New York City, NY- Feel dizzy or even maybe a bit nauseous every time you put on a virtual reality device? There’s a pill for that. VIRMO is the capsule that promises to alleviate symptoms of nausea and dizziness to help keep users immersed for longer and better VR experiences. By taking two of the VIRMO pills 30 minutes before putting on a VR headset, VIRMO promises to be the Asprin of VR.
But maybe a pill that recently skipped FDA approval isn’t your thing. For those, researchers are diving deep into virtual reality experiences to craft solutions within the devices themselves.
Creating a VR experience that reduces occurrences of motion sickness begins with a deep understanding of the root causes. The feeling of motion sickness occurs when the input from your eyes contradicts the input from their inner ear, which tracks motion and balance. Often, this sensation will result in vertigo, nausea and other unpleasant symptoms for users. Current VR headsets have screens that are not sharp enough to mirror the viewer’s motion. So when these transitions don’t match the body’s expectation, or when the display doesn’t blur the background when a user focuses on a single object, problems occur.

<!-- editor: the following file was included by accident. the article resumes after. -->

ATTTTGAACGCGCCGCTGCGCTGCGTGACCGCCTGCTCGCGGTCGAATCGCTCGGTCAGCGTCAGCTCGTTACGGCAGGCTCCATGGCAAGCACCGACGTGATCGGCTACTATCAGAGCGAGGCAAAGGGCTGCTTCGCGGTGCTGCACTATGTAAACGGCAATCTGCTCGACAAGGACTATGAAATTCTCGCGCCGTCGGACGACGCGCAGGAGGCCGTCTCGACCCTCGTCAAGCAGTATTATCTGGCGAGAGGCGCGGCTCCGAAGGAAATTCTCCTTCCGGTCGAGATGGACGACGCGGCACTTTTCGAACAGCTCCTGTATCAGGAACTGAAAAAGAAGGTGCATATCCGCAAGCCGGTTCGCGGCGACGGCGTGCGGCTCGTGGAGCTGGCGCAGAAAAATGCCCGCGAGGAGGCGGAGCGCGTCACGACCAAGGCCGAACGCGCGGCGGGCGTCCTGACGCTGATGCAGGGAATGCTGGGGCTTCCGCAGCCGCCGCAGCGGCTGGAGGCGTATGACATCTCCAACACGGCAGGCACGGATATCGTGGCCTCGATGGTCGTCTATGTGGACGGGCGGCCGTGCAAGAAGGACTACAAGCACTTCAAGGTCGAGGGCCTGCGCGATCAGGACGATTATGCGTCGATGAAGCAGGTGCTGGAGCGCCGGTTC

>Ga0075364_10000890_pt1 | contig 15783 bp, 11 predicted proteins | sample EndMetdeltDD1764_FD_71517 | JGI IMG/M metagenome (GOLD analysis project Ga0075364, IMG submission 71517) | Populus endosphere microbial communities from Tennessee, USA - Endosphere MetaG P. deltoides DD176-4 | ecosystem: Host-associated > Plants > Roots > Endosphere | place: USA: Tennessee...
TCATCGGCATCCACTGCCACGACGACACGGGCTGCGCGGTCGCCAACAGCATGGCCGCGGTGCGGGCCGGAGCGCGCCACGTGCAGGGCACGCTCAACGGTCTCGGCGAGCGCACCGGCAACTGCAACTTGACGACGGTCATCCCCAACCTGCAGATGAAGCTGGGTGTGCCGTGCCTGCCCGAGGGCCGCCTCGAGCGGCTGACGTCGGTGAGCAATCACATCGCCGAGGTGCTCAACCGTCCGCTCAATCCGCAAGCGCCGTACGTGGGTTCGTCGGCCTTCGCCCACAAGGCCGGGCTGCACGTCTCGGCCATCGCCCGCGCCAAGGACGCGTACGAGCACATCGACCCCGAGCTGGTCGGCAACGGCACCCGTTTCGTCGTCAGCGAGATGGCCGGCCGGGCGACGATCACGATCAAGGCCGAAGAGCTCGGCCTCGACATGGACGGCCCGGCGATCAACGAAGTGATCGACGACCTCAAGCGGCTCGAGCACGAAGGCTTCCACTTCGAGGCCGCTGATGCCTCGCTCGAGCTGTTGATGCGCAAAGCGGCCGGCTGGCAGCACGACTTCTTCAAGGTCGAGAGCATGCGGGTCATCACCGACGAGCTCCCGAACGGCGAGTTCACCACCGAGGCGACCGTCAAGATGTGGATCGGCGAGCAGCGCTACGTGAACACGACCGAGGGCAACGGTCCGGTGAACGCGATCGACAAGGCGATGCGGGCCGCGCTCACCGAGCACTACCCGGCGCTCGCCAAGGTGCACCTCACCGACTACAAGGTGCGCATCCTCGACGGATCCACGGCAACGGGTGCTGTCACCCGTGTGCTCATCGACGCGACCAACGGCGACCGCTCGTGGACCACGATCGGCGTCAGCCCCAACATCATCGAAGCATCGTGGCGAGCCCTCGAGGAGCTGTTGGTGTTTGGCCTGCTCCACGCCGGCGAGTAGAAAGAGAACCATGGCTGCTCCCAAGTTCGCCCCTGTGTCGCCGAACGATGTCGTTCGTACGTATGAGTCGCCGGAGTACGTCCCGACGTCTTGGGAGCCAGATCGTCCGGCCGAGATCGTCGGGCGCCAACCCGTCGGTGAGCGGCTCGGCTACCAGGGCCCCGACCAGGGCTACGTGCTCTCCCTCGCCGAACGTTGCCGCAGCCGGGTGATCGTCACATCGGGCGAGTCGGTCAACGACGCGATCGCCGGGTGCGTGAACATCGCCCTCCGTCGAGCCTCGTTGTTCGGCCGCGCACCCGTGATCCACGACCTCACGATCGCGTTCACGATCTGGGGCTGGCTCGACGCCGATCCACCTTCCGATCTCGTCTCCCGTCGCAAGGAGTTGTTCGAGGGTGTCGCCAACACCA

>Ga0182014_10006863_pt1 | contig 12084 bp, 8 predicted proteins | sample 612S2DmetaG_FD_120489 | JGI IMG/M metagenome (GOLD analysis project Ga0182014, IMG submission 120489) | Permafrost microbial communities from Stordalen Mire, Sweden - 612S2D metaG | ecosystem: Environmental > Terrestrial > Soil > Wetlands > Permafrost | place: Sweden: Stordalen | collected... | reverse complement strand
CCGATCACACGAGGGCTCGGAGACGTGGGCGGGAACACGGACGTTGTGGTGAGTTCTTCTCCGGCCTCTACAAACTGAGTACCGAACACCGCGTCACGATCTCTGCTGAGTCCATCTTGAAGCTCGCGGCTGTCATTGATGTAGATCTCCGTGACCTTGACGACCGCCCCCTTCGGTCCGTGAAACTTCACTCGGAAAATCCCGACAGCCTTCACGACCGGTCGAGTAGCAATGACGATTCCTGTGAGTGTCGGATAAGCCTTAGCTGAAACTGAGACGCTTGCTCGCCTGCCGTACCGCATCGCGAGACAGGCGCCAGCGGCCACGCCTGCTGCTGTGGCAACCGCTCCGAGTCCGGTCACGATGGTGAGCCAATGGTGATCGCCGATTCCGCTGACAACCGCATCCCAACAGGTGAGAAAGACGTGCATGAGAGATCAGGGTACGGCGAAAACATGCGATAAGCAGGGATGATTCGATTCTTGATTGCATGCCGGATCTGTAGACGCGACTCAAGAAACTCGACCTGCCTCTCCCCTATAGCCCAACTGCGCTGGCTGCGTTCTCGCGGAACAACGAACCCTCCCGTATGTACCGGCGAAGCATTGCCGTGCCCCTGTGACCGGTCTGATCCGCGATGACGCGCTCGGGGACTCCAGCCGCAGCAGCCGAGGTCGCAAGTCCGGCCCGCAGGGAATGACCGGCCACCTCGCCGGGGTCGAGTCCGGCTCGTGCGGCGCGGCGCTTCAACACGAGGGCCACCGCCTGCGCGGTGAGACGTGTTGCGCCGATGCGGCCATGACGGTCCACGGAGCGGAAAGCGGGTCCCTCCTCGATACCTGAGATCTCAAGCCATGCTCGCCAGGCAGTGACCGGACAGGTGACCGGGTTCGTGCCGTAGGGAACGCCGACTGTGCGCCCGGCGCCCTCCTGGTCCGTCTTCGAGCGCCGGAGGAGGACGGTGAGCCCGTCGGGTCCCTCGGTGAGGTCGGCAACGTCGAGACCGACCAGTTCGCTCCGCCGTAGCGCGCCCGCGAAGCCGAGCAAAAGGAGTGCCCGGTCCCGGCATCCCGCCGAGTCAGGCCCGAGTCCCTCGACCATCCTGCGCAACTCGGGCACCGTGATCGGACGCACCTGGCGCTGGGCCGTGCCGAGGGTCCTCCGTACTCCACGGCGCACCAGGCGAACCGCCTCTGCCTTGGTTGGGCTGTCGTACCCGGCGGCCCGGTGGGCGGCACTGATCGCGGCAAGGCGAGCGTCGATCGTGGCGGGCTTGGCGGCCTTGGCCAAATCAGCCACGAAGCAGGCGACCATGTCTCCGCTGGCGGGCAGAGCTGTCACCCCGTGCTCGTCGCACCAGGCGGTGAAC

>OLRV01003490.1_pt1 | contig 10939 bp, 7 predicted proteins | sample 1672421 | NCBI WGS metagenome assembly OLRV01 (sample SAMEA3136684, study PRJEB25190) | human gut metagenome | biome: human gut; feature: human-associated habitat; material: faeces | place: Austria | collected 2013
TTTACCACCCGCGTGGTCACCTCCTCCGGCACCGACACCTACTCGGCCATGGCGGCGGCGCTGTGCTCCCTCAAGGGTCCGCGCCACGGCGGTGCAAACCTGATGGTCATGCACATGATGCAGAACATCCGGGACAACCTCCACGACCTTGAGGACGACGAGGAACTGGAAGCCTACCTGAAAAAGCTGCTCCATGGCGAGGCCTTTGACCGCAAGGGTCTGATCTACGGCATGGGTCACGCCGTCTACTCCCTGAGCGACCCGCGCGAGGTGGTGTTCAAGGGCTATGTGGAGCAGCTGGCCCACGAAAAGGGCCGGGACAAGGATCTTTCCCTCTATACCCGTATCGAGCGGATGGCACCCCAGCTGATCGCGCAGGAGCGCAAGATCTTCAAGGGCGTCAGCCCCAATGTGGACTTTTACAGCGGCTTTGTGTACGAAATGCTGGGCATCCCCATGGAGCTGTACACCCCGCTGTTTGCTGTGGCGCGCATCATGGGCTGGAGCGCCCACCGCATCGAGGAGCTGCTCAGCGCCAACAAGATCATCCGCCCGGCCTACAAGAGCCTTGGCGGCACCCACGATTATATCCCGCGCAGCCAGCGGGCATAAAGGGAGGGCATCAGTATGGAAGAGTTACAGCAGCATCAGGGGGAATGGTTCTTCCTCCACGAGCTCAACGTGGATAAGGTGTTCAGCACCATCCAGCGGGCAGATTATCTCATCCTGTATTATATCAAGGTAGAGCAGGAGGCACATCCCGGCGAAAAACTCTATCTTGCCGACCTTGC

LCD screens created by researchers at Stanford Computational Imaging may be the answer to ultimately eliminating VR vertigo for those who are prone to motion sickness while using VR devices. The researchers built a headset with LCDs in each of the lenses in order to project the images as they would normally appear in real life to create smoother transitions within the VR experience.
This Stanford-based project could create an entire new wave of accessible options for people with technological disabilities. Be sure to follow the Stanford team on their future ventures in next-generation computational imaging and display systems.